Londiwe Xulu
3 minute read
24 Jun 2022

Msunduzi Municipality in KZN to hunt down R5,3 billion owed in debt

Londiwe Xulu

Msunduzi’s leadership has vowed to crack down on defaulting debtors who now collectively owe the municipality R5,3 billion.

Msunduzi’s leadership has vowed to crack down on defaulting debtors who now collectively owe the municipality R5,3 billion.

This came up during Thursday’s executive committee meeting where a tabled report showed that residents owed Msunduzi R4,1 billion while the total debt for businesses sat at over R809 million. Government departments and entities owed the city R242 million.

Mayor Mzimkhulu Thebolla said they had taken a decision to embark on an aggressive debt collection campaign with deputy mayor, Mxolisi Mkhize.

Their plan, he said, was to start with disconnecting Msunduzi’s top 10 business debtors.

Thebolla said: 

“From this, we don’t want to hear that we are chasing away businesses. We will serve them notices and if they don’t comply, they will be disconnected so we can get the money that’s owed to us and provide services.”

Mkhize said they also had the challenge of unscrupulous business owners who stole electricity so that they ended up paying penalties instead of paying for services consumed.

“These same businesses will go to the media and say they are prepared to relocate from Pietermaritzburg if ever we are forcing them to pay.”

Mkhize said the City should rather let them leave if they do not want to obey the law. “We must be very radical in our approach and they must be forced to pay,” he said.

He said by doing so, the municipality would be able to reduce the debtor’s book and have money to deliver services.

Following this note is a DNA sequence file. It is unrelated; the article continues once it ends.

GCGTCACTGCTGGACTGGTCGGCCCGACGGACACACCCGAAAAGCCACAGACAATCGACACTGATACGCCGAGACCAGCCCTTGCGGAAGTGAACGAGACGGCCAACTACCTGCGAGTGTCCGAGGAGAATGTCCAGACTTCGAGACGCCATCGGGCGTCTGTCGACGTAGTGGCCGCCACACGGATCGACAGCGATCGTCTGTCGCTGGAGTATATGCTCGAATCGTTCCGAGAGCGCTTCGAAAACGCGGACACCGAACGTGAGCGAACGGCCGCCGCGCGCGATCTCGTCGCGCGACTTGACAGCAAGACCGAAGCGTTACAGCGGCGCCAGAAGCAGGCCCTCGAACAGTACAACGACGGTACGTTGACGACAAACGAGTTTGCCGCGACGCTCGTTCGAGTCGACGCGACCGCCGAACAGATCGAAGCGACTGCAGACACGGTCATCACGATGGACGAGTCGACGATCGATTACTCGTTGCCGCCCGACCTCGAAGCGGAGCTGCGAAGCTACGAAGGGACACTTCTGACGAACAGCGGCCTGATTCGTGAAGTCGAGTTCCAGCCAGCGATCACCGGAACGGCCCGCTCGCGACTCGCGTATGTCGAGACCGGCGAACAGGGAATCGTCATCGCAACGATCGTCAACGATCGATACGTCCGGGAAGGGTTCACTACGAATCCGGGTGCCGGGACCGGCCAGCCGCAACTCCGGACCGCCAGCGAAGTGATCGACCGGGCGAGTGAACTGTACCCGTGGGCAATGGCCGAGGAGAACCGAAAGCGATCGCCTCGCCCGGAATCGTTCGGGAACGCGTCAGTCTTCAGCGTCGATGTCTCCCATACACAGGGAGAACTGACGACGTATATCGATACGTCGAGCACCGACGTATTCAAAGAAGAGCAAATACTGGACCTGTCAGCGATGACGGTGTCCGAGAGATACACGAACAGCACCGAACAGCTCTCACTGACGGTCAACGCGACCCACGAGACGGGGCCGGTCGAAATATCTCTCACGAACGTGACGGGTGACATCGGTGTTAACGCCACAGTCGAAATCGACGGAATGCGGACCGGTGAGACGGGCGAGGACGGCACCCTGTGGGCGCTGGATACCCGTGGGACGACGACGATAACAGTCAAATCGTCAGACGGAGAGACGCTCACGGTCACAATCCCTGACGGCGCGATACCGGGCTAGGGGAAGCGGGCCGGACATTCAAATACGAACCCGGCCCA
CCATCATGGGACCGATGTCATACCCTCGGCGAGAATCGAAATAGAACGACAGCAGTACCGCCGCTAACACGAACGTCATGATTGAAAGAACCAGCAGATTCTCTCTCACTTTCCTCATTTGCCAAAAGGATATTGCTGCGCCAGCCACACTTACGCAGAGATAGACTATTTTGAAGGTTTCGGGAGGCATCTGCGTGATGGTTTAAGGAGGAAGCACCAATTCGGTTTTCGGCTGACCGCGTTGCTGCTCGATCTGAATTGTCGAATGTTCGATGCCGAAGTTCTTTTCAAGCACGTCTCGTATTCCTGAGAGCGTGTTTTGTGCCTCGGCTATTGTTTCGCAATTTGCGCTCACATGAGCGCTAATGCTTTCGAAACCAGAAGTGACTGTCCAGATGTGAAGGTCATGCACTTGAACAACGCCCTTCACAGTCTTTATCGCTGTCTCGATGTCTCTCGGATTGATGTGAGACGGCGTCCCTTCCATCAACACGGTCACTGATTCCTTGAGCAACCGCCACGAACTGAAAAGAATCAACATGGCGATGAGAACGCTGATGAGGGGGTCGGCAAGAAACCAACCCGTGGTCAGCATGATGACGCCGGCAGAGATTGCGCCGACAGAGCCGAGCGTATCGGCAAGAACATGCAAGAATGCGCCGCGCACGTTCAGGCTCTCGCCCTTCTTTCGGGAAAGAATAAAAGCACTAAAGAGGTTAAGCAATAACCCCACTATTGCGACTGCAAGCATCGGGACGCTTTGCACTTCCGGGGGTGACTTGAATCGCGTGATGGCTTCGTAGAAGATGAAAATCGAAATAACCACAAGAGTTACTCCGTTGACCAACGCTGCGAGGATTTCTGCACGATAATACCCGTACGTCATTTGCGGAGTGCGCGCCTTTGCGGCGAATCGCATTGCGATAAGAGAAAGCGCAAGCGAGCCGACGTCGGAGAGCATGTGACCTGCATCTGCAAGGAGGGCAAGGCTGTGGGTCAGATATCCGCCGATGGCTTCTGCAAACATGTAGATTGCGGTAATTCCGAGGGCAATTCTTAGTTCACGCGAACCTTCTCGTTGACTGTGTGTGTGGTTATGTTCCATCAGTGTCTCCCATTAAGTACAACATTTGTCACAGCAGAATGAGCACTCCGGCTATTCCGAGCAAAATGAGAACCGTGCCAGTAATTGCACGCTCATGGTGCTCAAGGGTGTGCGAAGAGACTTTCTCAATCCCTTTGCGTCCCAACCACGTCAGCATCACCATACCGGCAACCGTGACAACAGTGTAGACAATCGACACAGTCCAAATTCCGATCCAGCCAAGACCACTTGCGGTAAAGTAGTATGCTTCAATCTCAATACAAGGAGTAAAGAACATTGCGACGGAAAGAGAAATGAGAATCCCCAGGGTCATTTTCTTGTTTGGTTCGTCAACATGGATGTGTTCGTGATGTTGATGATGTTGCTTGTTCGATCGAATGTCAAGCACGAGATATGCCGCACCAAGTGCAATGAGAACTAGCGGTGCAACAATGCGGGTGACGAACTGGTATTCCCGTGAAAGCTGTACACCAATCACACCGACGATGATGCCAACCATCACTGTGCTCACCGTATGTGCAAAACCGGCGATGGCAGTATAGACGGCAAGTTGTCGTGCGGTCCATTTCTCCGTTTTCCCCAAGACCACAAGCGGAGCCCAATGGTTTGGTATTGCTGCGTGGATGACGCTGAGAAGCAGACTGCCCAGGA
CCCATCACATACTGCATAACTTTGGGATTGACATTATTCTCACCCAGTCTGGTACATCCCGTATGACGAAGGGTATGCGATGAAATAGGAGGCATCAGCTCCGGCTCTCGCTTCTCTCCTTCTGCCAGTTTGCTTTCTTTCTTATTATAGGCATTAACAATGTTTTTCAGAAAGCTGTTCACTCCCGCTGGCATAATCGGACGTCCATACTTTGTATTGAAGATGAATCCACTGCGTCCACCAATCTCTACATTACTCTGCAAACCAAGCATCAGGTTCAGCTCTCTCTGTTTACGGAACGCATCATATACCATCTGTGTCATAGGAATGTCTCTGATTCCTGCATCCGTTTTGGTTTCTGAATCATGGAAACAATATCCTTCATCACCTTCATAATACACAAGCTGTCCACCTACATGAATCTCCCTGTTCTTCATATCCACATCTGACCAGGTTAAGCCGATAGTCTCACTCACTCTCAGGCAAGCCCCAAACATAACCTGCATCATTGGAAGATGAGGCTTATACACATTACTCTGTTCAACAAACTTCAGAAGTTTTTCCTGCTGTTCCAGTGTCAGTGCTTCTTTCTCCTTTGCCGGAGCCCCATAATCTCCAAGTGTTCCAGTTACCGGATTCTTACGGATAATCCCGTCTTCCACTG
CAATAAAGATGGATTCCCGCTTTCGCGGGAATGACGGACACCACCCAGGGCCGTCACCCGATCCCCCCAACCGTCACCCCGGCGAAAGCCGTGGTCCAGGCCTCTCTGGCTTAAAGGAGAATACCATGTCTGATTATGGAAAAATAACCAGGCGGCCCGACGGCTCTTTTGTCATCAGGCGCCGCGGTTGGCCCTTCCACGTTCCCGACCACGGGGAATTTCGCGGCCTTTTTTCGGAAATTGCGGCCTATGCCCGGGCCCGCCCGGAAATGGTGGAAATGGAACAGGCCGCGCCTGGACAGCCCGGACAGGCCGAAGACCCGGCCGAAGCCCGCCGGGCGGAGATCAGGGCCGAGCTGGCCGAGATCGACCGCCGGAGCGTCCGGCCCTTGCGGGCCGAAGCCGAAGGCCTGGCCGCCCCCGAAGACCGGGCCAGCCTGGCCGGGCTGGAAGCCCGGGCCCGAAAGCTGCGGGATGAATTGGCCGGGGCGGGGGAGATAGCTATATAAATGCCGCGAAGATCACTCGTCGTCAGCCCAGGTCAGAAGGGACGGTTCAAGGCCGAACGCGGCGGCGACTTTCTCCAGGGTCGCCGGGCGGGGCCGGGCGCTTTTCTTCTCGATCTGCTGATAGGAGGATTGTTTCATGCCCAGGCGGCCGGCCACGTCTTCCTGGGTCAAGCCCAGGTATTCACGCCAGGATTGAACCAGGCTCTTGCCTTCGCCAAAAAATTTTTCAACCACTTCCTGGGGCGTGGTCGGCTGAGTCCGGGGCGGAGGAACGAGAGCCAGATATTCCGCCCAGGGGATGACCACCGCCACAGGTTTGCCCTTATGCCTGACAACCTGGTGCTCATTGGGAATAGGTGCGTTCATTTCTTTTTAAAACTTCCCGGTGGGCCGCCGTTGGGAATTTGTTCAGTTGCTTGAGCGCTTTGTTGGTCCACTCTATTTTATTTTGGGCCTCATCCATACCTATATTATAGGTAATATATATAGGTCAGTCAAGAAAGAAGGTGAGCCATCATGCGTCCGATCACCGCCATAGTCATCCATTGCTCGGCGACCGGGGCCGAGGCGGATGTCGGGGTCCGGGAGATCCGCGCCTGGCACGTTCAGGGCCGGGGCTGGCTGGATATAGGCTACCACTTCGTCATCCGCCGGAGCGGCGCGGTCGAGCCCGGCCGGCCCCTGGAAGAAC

Mkhize lamented on how Msunduzi had to take loans even though it could be generating enough revenue to fund all its expenses because “those that are utilising our services are not paying what is due to us.”

“It’s high time we become stricter to both government and businesses because when we are sitting with them they pretend … all is well,” said Mkhize.

Thebolla said one of the reasons the City requested assistance from National Treasury to review Msunduzi’s financial recovery plan was for the data cleansing of their customer register.

“In all the meetings, Exco and council, on the item that deals with the applied indigents we (councillors) always approve (debt) write-offs. I think one of the reason our residents owe us 76% (of the total debt) is that during Covid-19 people lost jobs and the economy declined and we made write-offs,” said Thebolla.

He added by offering discounts and write-offs, the municipality was losing money but its debtor’s book, however, had not been decreasing. He said there was a likelihood that in the next council financial report, the total debt would have increased despite all the municipality’s efforts to decrease it.

Thebolla said although government departments were part of their debtors, he believed they were owing Msunduzi less compared to what they owed to other municipalities.

He said: 

“We once disconnected all schools that fall under section 21 and we made national news because of that. I was being interviewed and it was said we don’t value the education of our children by cutting services. We had to explain we also have a government to run and a responsibility to provide services, and for us to do that we need to be paid.”

He added the R242 million owed by government could help with the provision of service delivery, including building a reservoir for people living in Elandskop.

DA councillor, Ross Strachan, said government departments were owing Msunduzi a lot of money and there was no reason for them not to pay.

“We need to start being aggressive with these government departments to get them to pay. They have money to pay and there shouldn’t be any reason why we shouldn’t be getting them to pay,” said Strachan.